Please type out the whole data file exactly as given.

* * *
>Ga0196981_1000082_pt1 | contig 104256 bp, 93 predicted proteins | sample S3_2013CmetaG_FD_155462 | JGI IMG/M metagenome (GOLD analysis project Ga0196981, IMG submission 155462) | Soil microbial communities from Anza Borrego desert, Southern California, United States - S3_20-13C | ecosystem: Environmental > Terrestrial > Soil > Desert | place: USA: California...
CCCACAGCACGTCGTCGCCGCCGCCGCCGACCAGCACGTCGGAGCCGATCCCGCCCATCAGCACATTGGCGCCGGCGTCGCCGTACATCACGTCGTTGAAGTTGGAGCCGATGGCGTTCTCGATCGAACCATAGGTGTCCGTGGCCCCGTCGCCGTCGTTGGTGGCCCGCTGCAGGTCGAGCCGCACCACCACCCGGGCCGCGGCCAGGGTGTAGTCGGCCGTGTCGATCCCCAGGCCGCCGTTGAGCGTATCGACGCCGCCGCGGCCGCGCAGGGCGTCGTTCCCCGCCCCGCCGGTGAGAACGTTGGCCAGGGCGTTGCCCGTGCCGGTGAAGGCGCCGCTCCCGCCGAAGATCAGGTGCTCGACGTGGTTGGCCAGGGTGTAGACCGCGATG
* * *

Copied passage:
>Ga0196981_1000082_pt1 | contig 104256 bp, 93 predicted proteins | sample S3_2013CmetaG_FD_155462 | JGI IMG/M metagenome (GOLD analysis project Ga0196981, IMG submission 155462) | Soil microbial communities from Anza Borrego desert, Southern California, United States - S3_20-13C | ecosystem: Environmental > Terrestrial > Soil > Desert | place: USA: California...
CCCACAGCACGTCGTCGCCGCCGCCGCCGACCAGCACGTCGGAGCCGATCCCGCCCATCAGCACATTGGCGCCGGCGTCGCCGTACATCACGTCGTTGAAGTTGGAGCCGATGGCGTTCTCGATCGAACCATAGGTGTCCGTGGCCCCGTCGCCGTCGTTGGTGGCCCGCTGCAGGTCGAGCCGCACCACCACCCGGGCCGCGGCCAGGGTGTAGTCGGCCGTGTCGATCCCCAGGCCGCCGTTGAGCGTATCGACGCCGCCGCGGCCGCGCAGGGCGTCGTTCCCCGCCCCGCCGGTGAGAACGTTGGCCAGGGCGTTGCCCGTGCCGGTGAAGGCGCCGCTCCCGCCGAAGATCAGGTGCTCGACGTGGTTGGCCAGGGTGTAGACCGCGATG